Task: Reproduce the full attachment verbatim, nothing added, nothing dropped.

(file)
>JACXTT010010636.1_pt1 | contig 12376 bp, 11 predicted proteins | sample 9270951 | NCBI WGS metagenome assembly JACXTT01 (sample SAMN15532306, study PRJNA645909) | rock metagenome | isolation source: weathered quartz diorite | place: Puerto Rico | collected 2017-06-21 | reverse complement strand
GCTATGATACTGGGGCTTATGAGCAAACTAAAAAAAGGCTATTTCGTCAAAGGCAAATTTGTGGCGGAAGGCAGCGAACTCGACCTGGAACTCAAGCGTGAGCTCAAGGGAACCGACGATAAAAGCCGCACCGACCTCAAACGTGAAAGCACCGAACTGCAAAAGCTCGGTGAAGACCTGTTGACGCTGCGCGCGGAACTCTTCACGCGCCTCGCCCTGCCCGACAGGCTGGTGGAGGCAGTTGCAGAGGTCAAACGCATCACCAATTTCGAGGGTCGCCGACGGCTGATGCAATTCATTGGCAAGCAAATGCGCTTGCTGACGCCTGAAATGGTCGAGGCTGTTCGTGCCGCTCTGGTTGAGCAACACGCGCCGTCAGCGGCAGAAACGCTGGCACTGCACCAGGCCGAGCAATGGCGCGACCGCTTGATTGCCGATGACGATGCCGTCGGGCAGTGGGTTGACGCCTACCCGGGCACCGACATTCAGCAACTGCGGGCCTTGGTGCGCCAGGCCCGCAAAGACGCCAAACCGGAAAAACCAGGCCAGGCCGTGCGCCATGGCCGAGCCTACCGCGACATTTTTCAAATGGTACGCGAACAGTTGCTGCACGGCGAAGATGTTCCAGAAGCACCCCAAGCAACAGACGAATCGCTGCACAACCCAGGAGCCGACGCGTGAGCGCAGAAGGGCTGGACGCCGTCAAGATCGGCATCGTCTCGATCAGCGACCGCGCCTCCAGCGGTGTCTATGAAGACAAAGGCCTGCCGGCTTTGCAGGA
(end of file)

>JACXTT010010636.1_pt1 | contig 12376 bp, 11 predicted proteins | sample 9270951 | NCBI WGS metagenome assembly JACXTT01 (sample SAMN15532306, study PRJNA645909) | rock metagenome | isolation source: weathered quartz diorite | place: Puerto Rico | collected 2017-06-21 | reverse complement strand
GCTATGATACTGGGGCTTATGAGCAAACTAAAAAAAGGCTATTTCGTCAAAGGCAAATTTGTGGCGGAAGGCAGCGAACTCGACCTGGAACTCAAGCGTGAGCTCAAGGGAACCGACGATAAAAGCCGCACCGACCTCAAACGTGAAAGCACCGAACTGCAAAAGCTCGGTGAAGACCTGTTGACGCTGCGCGCGGAACTCTTCACGCGCCTCGCCCTGCCCGACAGGCTGGTGGAGGCAGTTGCAGAGGTCAAACGCATCACCAATTTCGAGGGTCGCCGACGGCTGATGCAATTCATTGGCAAGCAAATGCGCTTGCTGACGCCTGAAATGGTCGAGGCTGTTCGTGCCGCTCTGGTTGAGCAACACGCGCCGTCAGCGGCAGAAACGCTGGCACTGCACCAGGCCGAGCAATGGCGCGACCGCTTGATTGCCGATGACGATGCCGTCGGGCAGTGGGTTGACGCCTACCCGGGCACCGACATTCAGCAACTGCGGGCCTTGGTGCGCCAGGCCCGCAAAGACGCCAAACCGGAAAAACCAGGCCAGGCCGTGCGCCATGGCCGAGCCTACCGCGACATTTTTCAAATGGTACGCGAACAGTTGCTGCACGGCGAAGATGTTCCAGAAGCACCCCAAGCAACAGACGAATCGCTGCACAACCCAGGAGCCGACGCGTGAGCGCAGAAGGGCTGGACGCCGTCAAGATCGGCATCGTCTCGATCAGCGACCGCGCCTCCAGCGGTGTCTATGAAGACAAAGGCCTGCCGGCTTTGCAGGA